Anonymous says:

i go to this blog for pro tips and sharing information about the industry….not cute iphone photo tips. get real, man.

Shelby White says:

I’ve heard about the Pano app but not the BW apps.

Foto timer and tripod suction cups for the iphone? Who woulda thought!

msdanielle says:

wow, great photos!

spyboy says:

There’s a few others to add to the list..

1) Foto Timer (set your iPhone on a timer so you can be in the shot, or at least put the camera down so it doesn’t blur)

2) Joby Gorillpad Go-Go (has a suction cup) so you can put your iPhone on a tripod
http://www.joby.com/products/gorillapod/gogo/

3) Griffin Technologies Clarifi case. Hard shell iPhone case with a slideable macro lens, so you can finally shoot close ups of bugs, or scan bar codes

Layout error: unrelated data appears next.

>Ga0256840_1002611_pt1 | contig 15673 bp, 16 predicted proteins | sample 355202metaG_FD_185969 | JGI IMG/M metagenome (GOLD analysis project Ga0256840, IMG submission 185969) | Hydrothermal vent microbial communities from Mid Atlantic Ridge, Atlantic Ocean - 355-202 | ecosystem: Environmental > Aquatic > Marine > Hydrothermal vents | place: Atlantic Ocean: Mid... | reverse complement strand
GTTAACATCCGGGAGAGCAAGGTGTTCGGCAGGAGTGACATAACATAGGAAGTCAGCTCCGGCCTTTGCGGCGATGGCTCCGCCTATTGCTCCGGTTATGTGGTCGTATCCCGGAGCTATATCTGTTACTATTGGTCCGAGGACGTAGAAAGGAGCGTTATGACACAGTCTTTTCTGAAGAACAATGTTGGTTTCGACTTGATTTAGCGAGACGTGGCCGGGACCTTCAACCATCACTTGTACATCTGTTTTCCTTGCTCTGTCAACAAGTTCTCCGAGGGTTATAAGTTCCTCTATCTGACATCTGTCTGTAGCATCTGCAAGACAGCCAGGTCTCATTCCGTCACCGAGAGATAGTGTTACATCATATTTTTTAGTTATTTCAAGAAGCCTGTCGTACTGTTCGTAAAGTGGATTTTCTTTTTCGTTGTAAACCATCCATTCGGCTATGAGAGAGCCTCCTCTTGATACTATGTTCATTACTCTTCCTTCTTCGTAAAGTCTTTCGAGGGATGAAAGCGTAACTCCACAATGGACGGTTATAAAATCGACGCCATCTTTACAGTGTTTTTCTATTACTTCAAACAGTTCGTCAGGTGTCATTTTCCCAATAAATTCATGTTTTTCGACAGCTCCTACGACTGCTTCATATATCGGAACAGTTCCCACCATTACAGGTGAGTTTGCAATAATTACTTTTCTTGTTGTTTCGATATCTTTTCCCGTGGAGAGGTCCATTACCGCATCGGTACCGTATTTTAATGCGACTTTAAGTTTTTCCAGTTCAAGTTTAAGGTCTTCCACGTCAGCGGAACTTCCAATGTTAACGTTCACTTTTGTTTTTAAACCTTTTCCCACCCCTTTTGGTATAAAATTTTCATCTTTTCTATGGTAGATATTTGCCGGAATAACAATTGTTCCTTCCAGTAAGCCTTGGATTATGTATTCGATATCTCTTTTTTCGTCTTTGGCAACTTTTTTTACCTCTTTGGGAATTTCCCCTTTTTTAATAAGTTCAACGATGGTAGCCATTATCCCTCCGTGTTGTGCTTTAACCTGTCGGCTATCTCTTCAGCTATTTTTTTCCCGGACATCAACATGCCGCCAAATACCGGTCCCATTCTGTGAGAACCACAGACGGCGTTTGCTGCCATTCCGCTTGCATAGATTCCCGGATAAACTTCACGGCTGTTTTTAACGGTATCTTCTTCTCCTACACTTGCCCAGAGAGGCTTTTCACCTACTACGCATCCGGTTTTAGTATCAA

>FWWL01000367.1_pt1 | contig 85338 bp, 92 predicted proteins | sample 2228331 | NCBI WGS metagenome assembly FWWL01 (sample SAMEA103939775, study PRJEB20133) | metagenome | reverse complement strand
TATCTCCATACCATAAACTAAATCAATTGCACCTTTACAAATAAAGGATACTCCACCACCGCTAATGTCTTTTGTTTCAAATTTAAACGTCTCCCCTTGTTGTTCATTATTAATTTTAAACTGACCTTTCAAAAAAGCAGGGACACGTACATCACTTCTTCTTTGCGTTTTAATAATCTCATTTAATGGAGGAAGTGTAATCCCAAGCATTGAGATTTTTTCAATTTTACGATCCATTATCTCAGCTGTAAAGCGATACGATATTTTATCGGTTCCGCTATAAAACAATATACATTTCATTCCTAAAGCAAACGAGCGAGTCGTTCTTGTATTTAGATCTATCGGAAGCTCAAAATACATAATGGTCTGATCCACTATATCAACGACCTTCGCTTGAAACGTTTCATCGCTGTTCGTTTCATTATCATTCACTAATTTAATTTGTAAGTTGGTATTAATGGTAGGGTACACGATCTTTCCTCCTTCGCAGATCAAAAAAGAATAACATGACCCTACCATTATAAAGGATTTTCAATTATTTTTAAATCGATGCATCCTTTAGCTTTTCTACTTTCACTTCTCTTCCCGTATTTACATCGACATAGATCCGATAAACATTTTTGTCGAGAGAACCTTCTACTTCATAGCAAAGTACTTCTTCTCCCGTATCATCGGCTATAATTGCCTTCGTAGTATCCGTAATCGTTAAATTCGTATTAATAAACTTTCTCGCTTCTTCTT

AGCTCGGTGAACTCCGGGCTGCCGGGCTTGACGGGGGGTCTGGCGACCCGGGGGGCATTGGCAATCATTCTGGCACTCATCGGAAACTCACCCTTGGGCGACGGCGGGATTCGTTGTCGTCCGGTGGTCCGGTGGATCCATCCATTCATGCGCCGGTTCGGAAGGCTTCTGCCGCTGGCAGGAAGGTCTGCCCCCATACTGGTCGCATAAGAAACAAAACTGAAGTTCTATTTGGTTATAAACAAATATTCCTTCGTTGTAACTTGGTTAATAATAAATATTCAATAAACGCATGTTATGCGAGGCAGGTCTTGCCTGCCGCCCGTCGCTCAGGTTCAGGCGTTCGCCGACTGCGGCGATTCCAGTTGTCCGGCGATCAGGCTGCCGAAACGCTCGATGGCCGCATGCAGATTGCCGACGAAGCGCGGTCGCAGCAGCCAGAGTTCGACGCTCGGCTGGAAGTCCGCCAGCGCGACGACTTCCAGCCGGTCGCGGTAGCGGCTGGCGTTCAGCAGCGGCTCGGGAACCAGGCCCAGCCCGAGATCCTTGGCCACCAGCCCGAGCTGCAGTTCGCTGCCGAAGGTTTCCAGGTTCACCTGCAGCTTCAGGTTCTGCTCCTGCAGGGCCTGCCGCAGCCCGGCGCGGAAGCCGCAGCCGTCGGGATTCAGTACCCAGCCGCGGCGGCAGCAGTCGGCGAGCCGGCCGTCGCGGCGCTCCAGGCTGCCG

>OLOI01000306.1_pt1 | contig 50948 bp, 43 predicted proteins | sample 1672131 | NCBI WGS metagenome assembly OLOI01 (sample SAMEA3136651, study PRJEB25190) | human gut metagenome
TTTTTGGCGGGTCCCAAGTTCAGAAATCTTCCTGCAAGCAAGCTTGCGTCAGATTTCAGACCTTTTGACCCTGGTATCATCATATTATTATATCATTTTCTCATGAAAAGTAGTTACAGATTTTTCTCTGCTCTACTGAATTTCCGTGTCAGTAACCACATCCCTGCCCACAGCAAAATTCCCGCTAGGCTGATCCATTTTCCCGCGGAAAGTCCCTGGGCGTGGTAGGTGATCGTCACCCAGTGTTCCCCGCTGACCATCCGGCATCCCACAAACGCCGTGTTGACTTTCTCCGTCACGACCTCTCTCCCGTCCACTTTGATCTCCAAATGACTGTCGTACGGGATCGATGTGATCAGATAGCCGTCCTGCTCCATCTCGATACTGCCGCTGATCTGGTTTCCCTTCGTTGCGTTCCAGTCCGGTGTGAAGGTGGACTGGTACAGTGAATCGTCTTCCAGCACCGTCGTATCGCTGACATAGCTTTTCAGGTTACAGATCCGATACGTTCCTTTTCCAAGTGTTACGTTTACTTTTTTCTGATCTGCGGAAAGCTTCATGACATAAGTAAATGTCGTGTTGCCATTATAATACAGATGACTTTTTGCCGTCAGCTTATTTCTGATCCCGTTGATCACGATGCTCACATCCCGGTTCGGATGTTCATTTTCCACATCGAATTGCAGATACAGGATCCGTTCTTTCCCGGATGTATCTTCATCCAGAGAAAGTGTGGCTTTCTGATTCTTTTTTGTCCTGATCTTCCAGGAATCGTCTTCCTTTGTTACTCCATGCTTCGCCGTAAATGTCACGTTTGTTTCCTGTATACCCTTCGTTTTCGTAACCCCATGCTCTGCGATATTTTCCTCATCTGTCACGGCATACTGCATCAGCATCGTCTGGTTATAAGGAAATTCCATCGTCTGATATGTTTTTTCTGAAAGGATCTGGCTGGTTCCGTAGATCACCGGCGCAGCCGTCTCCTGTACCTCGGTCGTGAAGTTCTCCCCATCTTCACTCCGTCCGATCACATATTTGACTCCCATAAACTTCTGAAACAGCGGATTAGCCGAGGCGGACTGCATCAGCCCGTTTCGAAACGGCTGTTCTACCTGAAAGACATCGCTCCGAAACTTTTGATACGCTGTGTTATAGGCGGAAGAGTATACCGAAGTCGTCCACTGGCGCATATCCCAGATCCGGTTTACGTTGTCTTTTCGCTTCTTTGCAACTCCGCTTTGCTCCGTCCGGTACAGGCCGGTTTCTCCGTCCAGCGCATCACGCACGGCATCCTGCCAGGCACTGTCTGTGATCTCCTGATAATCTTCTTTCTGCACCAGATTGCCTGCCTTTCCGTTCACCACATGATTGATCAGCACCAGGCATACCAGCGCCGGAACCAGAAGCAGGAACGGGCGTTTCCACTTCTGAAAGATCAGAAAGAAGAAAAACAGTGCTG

http://www.griffintechnology.com/products/clarifi

Chase, have a look at a app called SteadyCam. It uses the iPhones acceleration meters to take the photo when the iPhone is most steady in your hand. The premium version also lets you use the whole screen as a shutter button.

Fantastic tips! I don’t have a iPhone (yet) but this will certainly be useful with my Sony Ericsson K810i camera phone. :-)

Out of interest, do you happen to know the exposure settings the iPhone uses?

It seems to be a fairly slow shutter speed, and a high iso.

Would be nice to know what it’s trying to do when I click the shutter

John says:

Great tips, man. So that’s how you do it (plus about 10 years experience, of course).

Thanks for the Facebook friend add too!